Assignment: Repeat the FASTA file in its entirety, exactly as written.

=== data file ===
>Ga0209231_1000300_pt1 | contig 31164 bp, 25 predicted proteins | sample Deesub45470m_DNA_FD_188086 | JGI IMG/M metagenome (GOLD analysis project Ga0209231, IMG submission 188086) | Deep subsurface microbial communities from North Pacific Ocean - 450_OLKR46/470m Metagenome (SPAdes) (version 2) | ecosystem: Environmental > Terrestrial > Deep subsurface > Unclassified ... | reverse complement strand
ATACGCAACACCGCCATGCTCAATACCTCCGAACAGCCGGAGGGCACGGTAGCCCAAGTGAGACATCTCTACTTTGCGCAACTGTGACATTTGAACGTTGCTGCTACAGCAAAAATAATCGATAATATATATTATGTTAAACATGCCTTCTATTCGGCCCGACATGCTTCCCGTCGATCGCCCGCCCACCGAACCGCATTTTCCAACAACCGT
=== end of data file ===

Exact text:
>Ga0209231_1000300_pt1 | contig 31164 bp, 25 predicted proteins | sample Deesub45470m_DNA_FD_188086 | JGI IMG/M metagenome (GOLD analysis project Ga0209231, IMG submission 188086) | Deep subsurface microbial communities from North Pacific Ocean - 450_OLKR46/470m Metagenome (SPAdes) (version 2) | ecosystem: Environmental > Terrestrial > Deep subsurface > Unclassified ... | reverse complement strand
ATACGCAACACCGCCATGCTCAATACCTCCGAACAGCCGGAGGGCACGGTAGCCCAAGTGAGACATCTCTACTTTGCGCAACTGTGACATTTGAACGTTGCTGCTACAGCAAAAATAATCGATAATATATATTATGTTAAACATGCCTTCTATTCGGCCCGACATGCTTCCCGTCGATCGCCCGCCCACCGAACCGCATTTTCCAACAACCGT